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Evaluating use of mass-media communication intervention 'MTV-Shuga' on increased awareness and demand for HIV and sexual health services by adolescent girls and young women in South Africa: an observational study

Chimbindi, Natsayi; Mthiyane, Nondumiso; Chidumwa, Glory; Zuma, Thembelihle; Dreyer, Jaco; Birdthistle, Isolde; Floyd, Sian; ... Shahmanesh, Maryam; + view all (2023) Evaluating use of mass-media communication intervention 'MTV-Shuga' on increased awareness and demand for HIV and sexual health services by adolescent girls and young women in South Africa: an observational study. BMJ Open , 13 (5) , Article e062804. 10.1136/bmjopen-2022-062804. (In press). Green open access

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Abstract

OBJECTIVE: To investigate the effect of exposure to MTV Shuga:Down South' (MTVShuga-DS) during the scale-up of combination HIV-prevention interventions on awareness and uptake of sexual reproductive health (SRH) and HIV-prevention services by adolescent girls and young women (AGYW). DESIGN: One longitudinal and three cross-sectional surveys of representative samples of AGYW. SETTING: AGYW in four South African districts with high HIV prevalence (>10%) (May 2017 and September 2019). PARTICIPANTS: 6311 AGYW aged 12-24. MEASURES: Using logistic regression, we measured the relationship between exposure to MTV Shuga-DS and awareness of pre-exposure prophylaxis (PrEP), condom use at last sex, uptake of HIV-testing or contraception, and incident pregnancy or herpes simplex virus 2 (HSV-2) infection. RESULTS: Within the rural cohort 2184 (85.5%) of eligible sampled individuals were enrolled, of whom 92.6% had at least one follow-up visit; the urban cross-sectional surveys enrolled 4127 (22.6%) of eligible sampled individuals. Self-report of watching at least one MTV Shuga-DS episode was 14.1% (cohort) and 35.8% (cross-section), while storyline recall was 5.5% (cohort) and 6.7% (cross-section). In the cohort, after adjustment (for HIV-prevention intervention-exposure, age, education, socioeconomic status), MTVShuga-DS exposure was associated with increased PrEP awareness (adjusted OR (aOR) 2.06, 95% CI 1.57 to 2.70), contraception uptake (aOR 2.08, 95% CI 1.45 to 2.98) and consistent condom use (aOR 1.84, 95% CI 1.24 to 2.93), but not with HIV testing (aOR 1.02, 95% CI 0.77 to 1.21) or acquiring HSV-2 (aOR 0.92, 95% CI 0.61 to 1.38). In the cross-sections, MTVShuga-DS was associated with greater PrEP awareness (aOR 1.7, 95% CI 1.20 to 2.43), but no other outcome. CONCLUSIONS: Among both urban and rural AGYW in South Africa, MTVShuga-DS exposure was associated with increased PrEP awareness and improved demand for some HIV prevention and SRH technologies but not sexual health outcomes. However, exposure to MTVShuga-DS was low. Given these positive indications, supportive programming may be required to raise exposure and allow future evaluation of edu-drama impact in this setting.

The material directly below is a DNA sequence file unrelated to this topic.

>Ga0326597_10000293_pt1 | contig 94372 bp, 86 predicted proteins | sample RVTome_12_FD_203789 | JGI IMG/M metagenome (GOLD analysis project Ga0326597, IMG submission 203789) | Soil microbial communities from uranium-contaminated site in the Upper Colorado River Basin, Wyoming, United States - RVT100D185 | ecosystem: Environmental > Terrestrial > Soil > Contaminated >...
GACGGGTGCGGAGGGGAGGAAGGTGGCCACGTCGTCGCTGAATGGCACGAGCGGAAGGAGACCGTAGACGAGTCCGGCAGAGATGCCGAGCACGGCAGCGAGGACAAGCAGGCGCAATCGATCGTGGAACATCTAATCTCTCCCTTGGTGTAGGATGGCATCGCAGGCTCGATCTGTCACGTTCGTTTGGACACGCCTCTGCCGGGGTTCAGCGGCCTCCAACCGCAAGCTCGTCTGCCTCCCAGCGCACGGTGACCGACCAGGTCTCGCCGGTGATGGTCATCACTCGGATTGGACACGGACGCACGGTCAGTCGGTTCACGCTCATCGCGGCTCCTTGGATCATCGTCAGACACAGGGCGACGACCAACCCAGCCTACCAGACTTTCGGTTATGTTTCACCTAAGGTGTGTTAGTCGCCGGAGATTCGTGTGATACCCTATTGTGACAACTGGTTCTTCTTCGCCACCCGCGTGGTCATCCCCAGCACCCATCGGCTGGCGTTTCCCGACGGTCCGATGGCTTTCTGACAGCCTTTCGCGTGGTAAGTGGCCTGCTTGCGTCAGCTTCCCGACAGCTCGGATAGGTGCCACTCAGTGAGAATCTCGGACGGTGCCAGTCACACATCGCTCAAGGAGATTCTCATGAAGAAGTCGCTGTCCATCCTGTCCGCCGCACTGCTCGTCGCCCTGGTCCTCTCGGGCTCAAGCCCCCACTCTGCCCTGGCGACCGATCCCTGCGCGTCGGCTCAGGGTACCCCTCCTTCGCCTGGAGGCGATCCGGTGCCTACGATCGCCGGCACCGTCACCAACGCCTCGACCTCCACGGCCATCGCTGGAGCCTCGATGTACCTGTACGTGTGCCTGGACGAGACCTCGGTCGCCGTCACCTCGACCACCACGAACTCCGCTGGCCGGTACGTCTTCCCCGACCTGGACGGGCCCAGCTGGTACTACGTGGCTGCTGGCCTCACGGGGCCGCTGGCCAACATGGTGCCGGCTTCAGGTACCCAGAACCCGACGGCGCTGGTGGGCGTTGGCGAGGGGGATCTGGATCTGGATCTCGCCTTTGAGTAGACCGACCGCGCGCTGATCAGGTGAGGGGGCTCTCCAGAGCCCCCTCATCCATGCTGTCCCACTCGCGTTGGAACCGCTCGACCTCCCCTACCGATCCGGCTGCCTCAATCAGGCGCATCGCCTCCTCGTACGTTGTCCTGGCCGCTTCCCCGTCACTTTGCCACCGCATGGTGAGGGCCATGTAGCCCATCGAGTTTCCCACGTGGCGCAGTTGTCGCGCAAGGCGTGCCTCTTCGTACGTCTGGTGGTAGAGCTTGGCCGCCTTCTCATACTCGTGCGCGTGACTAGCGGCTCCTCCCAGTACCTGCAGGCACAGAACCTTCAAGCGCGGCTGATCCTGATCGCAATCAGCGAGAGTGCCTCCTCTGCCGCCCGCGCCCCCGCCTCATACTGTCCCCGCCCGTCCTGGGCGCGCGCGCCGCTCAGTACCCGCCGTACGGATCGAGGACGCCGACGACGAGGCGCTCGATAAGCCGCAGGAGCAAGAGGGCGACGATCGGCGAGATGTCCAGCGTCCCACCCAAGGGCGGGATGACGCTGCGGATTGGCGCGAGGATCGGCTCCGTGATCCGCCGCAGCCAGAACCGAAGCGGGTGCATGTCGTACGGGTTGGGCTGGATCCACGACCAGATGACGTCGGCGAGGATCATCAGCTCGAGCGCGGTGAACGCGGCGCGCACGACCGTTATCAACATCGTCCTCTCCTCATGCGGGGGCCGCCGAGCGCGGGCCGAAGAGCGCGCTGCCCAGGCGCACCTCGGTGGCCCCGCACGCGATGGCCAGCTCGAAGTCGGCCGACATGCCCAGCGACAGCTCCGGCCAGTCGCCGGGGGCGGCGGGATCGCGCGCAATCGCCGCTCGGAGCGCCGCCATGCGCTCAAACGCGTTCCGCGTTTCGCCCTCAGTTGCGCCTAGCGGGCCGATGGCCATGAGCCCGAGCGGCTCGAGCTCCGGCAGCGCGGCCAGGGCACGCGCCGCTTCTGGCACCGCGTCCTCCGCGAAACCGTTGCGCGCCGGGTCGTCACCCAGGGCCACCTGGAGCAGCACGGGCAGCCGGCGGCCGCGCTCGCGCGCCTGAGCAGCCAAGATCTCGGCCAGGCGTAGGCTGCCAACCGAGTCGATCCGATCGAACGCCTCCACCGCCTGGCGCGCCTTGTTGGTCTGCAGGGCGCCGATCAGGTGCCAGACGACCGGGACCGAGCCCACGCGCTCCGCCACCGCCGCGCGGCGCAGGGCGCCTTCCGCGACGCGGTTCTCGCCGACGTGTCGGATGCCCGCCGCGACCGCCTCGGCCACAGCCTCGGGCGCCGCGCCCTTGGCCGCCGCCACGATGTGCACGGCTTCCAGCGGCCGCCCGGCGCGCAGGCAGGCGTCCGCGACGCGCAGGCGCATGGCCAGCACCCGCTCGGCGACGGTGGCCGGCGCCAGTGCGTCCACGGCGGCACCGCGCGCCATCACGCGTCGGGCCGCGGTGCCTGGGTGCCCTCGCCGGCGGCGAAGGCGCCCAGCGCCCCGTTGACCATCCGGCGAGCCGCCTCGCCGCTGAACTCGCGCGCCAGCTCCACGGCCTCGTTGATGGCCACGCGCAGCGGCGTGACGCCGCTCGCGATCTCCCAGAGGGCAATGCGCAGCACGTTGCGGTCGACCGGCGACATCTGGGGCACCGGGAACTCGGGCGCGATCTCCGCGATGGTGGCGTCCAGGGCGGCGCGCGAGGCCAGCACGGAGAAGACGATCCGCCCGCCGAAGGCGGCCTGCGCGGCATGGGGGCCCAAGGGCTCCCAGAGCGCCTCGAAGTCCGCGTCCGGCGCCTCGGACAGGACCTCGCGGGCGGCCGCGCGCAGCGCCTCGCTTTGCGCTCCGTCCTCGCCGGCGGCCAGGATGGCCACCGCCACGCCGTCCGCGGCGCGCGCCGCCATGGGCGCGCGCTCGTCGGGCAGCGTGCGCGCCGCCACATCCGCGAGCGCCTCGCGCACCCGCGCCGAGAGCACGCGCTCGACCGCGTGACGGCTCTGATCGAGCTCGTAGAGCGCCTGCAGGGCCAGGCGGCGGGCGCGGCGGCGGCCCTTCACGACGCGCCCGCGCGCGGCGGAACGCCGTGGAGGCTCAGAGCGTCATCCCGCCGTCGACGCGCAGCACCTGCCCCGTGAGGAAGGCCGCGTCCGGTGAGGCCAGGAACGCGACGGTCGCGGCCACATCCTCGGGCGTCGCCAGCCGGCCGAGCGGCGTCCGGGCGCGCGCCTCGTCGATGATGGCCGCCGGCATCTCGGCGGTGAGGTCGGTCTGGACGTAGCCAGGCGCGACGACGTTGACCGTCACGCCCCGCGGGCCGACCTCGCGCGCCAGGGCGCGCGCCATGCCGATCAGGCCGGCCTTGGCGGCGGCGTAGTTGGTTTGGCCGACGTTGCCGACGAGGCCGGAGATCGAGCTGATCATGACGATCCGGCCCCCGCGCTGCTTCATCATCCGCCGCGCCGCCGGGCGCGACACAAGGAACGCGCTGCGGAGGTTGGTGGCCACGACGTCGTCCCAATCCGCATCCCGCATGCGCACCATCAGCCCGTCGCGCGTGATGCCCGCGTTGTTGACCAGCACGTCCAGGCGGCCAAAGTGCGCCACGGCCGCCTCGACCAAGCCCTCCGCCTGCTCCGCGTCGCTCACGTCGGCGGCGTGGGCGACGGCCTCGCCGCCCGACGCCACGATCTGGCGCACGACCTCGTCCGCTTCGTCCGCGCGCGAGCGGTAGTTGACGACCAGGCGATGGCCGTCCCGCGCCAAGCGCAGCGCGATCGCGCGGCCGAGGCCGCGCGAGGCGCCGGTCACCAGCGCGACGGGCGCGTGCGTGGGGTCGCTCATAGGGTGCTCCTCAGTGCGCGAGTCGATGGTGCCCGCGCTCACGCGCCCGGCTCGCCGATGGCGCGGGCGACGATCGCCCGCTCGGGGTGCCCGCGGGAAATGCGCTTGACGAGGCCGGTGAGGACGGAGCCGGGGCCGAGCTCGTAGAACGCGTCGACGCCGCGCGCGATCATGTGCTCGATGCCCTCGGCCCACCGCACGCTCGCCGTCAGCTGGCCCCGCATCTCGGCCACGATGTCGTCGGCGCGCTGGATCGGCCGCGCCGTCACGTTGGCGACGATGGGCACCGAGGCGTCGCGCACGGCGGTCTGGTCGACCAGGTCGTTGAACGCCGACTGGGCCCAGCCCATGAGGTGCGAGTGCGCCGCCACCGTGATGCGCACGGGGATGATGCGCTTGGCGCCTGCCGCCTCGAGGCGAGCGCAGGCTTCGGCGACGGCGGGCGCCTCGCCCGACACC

Type: Article
Title: Evaluating use of mass-media communication intervention 'MTV-Shuga' on increased awareness and demand for HIV and sexual health services by adolescent girls and young women in South Africa: an observational study
Location: England
Open access status: An open access version is available from UCL Discovery
DOI: 10.1136/bmjopen-2022-062804
Publisher version: http://dx.doi.org/10.1136/bmjopen-2022-062804
Language: English
Additional information: © Author(s) (or their employer(s)) 2023. Re-use permitted under CC BY. Published by BMJ. https://creativecommons.org/licenses/by/4.0/ This is an open access article distributed in accordance with the Creative Commons Attribution 4.0 Unported (CC BY 4.0) license, which permits others to copy, redistribute, remix, transform and build upon this work for any purpose, provided the original work is properly cited, a link to the licence is given, and indication of whether changes were made. See: https://creativecommons.org/licenses/by/4.0/.
Keywords: HIV & AIDS, preventive medicine, public health, Pregnancy, Humans, Female, Adolescent, HIV Infections, South Africa, Cross-Sectional Studies, Sexual Behavior, Pre-Exposure Prophylaxis, Communication
UCL classification: UCL
UCL > Provost and Vice Provost Offices > School of Life and Medical Sciences
UCL > Provost and Vice Provost Offices > School of Life and Medical Sciences > Faculty of Medical Sciences
UCL > Provost and Vice Provost Offices > School of Life and Medical Sciences > Faculty of Medical Sciences > Div of Infection and Immunity
UCL > Provost and Vice Provost Offices > School of Life and Medical Sciences > Faculty of Population Health Sciences > Institute for Global Health
UCL > Provost and Vice Provost Offices > School of Life and Medical Sciences > Faculty of Population Health Sciences > Institute for Global Health > Infection and Population Health
URI: https://discovery.ucl.ac.uk/id/eprint/10170724
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